I hesitated just a moment and then dialed 911. I was terrified she would run into traffic, cause an accident and get killed.
My emergency was a dog, and 911 is for humans. The 911 operator told me to call animal control. Animal control gave me a voicemail.
Calling for help was a useless effort. The dog was gone. All I saw was the direction she ran in, back up into the hills we just came down from. I must have sounded like I was dying on the message I left, as I climbed back up the hill. Another hiker I came across had seen her, and he pointed to where she had been.
There was nothing more I could do except go home. I had some minor hope she would be there when I arrived, as she disappeared in that direction. But I was worried about her getting lost and the coyotes finding her.
Right at that moment, my sister-in-law texted, “How are things going?”
I phoned her in response to relay my crisis. I was breathless, giving my sister-in-law a blow by blow of the distance ahead of me before I reached home.
“I’m almost there. I’m almost there,” I huffed and puffed.
Finally, I could see to the front door. There she was cool and calm, resting in the shade near the front door. She was like the kid who disappears in a shopping center only to be at the car when you get there.
I was angry. Then I thought, “What a smart dog.” Then I realized I hadn’t died chasing after her, which was a bit like trying to swim after sharks while scuba diving.
I was done trying to court her. I decided I would leave her alone, let her come to me. The yard was big enough for her to run around in, and the chorus of coyotes at night triggered enough activity to fulfill any daily requirement for exercise.
I thought, “I’m not going to bother with her for my walks with Duke.”
One day, I gave into my pride. I tried the trick of putting the leash around her when she was on her sleeping bed in the master bedroom.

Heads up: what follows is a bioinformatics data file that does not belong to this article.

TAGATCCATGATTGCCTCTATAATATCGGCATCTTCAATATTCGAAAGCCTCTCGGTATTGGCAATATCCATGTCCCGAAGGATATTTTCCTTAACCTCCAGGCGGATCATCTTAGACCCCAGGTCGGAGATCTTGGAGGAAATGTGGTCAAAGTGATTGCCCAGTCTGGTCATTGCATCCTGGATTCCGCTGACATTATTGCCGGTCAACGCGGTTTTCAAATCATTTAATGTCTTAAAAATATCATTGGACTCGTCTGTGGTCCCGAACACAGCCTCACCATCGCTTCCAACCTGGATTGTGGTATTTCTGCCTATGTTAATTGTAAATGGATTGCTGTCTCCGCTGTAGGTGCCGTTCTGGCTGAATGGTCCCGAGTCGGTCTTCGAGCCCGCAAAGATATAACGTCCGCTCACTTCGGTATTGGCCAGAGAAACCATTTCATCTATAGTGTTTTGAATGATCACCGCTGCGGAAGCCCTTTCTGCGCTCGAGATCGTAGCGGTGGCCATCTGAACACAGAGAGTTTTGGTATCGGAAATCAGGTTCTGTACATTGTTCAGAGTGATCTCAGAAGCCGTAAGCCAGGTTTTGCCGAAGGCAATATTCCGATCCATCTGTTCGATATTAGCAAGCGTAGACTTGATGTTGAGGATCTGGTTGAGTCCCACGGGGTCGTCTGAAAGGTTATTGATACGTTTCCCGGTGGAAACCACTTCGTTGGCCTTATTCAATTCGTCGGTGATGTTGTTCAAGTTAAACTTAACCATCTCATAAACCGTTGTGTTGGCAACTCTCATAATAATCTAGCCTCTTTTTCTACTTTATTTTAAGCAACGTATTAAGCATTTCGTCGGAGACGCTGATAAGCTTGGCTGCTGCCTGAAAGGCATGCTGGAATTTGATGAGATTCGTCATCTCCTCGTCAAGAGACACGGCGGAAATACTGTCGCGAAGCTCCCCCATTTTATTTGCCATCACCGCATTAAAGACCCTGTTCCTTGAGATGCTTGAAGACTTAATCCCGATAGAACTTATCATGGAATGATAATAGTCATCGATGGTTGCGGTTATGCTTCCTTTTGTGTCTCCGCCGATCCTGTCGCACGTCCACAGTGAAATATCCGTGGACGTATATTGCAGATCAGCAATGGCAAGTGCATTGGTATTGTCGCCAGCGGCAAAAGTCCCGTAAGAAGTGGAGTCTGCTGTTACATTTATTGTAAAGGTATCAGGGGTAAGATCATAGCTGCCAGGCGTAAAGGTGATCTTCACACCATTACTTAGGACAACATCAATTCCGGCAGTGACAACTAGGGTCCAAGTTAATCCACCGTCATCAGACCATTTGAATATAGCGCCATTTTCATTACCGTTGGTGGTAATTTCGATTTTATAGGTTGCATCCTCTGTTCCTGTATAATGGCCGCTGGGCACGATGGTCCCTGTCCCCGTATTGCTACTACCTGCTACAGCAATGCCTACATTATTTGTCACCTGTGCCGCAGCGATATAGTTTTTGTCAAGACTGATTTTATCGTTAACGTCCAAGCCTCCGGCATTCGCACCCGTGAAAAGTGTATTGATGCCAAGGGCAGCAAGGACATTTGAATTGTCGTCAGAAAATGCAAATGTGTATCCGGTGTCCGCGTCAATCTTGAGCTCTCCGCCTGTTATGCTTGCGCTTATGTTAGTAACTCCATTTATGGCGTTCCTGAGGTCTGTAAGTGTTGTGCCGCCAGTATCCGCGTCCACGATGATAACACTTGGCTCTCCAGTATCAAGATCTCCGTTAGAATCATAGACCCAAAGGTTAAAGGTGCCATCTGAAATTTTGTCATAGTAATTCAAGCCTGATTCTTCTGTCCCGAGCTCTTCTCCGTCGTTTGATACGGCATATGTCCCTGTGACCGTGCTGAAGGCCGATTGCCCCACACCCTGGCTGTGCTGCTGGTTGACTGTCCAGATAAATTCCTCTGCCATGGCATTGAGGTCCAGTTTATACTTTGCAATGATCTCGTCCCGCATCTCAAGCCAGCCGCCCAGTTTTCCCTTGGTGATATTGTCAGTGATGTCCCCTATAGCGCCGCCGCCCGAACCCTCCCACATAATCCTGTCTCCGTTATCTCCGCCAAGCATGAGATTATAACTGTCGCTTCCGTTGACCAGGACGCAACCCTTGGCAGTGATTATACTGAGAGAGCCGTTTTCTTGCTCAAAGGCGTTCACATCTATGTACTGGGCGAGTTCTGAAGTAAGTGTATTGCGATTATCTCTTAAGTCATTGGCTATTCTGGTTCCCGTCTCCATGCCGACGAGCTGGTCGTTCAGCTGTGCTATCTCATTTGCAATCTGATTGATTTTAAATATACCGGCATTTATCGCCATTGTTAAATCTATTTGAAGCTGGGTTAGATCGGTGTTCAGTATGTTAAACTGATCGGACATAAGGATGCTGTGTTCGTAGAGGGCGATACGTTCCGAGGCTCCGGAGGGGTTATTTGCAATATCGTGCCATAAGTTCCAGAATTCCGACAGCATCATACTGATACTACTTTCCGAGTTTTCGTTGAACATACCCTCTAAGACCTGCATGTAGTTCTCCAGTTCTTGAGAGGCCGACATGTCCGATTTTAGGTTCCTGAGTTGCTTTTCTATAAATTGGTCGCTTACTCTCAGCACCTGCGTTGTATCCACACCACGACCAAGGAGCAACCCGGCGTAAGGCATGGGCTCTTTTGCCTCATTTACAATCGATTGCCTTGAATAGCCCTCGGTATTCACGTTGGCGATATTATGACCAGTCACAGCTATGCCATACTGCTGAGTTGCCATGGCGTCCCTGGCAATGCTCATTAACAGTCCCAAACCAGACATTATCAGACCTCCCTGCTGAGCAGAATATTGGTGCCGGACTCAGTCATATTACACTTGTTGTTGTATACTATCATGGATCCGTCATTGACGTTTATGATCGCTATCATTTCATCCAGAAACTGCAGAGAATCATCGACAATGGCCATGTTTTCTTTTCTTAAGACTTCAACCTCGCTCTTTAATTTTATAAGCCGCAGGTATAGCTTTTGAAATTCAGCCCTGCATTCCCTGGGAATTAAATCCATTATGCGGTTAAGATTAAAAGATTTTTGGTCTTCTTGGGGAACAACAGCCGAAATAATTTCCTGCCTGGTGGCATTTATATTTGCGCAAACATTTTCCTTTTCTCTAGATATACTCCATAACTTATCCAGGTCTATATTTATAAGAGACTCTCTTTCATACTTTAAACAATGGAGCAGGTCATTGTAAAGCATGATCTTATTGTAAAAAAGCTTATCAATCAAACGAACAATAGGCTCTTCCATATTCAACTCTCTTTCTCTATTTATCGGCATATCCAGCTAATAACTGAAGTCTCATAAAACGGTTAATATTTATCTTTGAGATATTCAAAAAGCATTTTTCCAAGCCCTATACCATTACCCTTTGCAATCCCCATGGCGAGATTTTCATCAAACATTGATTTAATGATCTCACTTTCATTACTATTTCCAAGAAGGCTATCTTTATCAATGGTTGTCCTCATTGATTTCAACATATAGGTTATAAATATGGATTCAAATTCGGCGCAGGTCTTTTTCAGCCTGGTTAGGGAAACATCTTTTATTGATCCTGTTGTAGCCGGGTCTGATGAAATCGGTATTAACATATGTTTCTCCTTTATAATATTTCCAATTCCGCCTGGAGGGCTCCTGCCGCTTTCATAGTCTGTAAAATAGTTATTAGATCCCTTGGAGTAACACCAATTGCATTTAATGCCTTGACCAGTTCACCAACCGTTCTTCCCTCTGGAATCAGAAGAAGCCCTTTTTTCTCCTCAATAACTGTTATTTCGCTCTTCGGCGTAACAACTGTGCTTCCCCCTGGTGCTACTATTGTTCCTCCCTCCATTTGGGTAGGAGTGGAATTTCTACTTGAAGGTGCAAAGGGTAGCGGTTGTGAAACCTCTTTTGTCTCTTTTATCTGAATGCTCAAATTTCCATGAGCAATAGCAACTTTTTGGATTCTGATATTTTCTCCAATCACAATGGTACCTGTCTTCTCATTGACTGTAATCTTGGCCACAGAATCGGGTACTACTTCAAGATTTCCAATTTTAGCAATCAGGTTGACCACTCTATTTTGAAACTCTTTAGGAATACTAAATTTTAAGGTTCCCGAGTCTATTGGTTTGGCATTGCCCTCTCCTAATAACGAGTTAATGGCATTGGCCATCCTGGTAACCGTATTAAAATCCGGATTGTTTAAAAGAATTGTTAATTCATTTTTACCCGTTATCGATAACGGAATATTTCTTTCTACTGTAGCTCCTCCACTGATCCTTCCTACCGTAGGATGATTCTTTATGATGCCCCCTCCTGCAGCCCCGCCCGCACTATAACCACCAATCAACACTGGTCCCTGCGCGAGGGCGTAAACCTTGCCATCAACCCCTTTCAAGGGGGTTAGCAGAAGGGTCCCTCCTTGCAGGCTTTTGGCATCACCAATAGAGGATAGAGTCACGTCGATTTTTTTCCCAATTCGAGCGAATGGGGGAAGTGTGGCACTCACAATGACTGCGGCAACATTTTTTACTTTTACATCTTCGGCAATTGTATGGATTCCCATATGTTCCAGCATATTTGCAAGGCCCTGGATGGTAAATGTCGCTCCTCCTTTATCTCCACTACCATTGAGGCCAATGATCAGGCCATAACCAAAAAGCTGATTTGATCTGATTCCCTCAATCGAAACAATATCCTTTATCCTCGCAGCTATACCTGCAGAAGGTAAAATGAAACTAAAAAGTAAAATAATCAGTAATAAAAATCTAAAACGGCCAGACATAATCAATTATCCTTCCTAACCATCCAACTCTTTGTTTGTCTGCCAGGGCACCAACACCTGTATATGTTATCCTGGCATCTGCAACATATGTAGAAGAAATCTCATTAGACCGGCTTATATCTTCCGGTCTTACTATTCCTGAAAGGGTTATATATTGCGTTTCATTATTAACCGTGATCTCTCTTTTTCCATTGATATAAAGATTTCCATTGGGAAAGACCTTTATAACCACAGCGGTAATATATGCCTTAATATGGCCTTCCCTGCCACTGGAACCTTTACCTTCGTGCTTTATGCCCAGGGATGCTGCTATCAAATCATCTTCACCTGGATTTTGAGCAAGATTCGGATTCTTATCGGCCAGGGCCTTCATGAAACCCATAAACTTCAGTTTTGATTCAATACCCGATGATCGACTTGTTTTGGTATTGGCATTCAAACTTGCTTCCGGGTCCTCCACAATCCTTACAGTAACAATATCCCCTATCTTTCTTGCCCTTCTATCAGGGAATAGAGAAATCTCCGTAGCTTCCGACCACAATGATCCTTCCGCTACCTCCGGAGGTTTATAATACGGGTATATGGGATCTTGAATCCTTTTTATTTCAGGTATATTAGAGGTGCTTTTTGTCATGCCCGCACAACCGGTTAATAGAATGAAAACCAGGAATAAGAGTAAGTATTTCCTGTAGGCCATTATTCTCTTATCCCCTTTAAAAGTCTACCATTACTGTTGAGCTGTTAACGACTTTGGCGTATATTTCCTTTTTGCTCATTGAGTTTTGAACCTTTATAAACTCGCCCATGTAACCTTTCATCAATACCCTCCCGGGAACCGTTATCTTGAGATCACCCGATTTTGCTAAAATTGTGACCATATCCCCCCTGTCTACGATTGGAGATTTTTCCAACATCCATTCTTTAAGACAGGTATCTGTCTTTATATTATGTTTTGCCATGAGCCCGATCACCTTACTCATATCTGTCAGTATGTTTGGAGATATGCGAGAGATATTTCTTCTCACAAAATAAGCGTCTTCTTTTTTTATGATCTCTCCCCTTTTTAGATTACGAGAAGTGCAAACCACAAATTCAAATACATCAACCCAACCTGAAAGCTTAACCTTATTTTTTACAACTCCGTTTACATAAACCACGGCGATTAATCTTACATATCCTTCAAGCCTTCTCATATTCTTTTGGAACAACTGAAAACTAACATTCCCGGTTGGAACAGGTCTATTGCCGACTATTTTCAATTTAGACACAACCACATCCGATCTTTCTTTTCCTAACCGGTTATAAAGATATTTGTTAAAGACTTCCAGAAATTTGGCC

Then I put a second leash on her.
Again she popped up out of the bed and we took a long walk together.
Every day after that the three of us went out for two walks each day together. I loved those walks. The three of us walked further than when it was just Duke and I. Duke, although older and slower, survived the more intense walks, and the rabbits stimulated all of Nerfertiti’s senses. She would point and try to run after them, but I had two leashes on her now.
She became more relaxed in the house. She started to just watch me walk by, nestled in her day bed, and she would wait outside my door in the morning and jump up tail wagging when I opened it. She even got cheeky and started to bump me with her wet nose for treats throughout the day.
I never told the owners that she slipped out of the leash. I didn’t want them to worry while they were away. And by the time they had returned, I wanted to take Nerfertiti home with me.
The rest of the time during the days, I worked on projects from clients, I painted and I read novels.
I said to my sister-in-law while I was there, “I do all the same stuff I do every day at home, except I get paid to do it.”
Check out my new collection of travel essays “postcards to me” available on Amazon for Kindle or iBooks.